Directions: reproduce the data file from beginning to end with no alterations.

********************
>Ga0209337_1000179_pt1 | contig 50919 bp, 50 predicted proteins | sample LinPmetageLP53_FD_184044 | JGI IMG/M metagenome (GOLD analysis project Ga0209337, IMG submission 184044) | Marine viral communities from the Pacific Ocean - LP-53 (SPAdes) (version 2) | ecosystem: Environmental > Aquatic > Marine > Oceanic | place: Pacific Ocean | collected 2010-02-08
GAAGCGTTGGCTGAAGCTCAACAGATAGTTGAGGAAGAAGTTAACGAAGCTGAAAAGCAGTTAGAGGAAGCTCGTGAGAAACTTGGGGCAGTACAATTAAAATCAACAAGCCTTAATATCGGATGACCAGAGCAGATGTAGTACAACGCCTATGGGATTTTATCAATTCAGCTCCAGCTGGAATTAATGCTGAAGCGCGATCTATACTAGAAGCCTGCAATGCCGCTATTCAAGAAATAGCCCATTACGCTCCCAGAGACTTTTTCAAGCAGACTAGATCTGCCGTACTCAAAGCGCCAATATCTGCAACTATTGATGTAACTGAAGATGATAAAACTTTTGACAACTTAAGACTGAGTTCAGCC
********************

>Ga0209337_1000179_pt1 | contig 50919 bp, 50 predicted proteins | sample LinPmetageLP53_FD_184044 | JGI IMG/M metagenome (GOLD analysis project Ga0209337, IMG submission 184044) | Marine viral communities from the Pacific Ocean - LP-53 (SPAdes) (version 2) | ecosystem: Environmental > Aquatic > Marine > Oceanic | place: Pacific Ocean | collected 2010-02-08
GAAGCGTTGGCTGAAGCTCAACAGATAGTTGAGGAAGAAGTTAACGAAGCTGAAAAGCAGTTAGAGGAAGCTCGTGAGAAACTTGGGGCAGTACAATTAAAATCAACAAGCCTTAATATCGGATGACCAGAGCAGATGTAGTACAACGCCTATGGGATTTTATCAATTCAGCTCCAGCTGGAATTAATGCTGAAGCGCGATCTATACTAGAAGCCTGCAATGCCGCTATTCAAGAAATAGCCCATTACGCTCCCAGAGACTTTTTCAAGCAGACTAGATCTGCCGTACTCAAAGCGCCAATATCTGCAACTATTGATGTAACTGAAGATGATAAAACTTTTGACAACTTAAGACTGAGTTCAGCC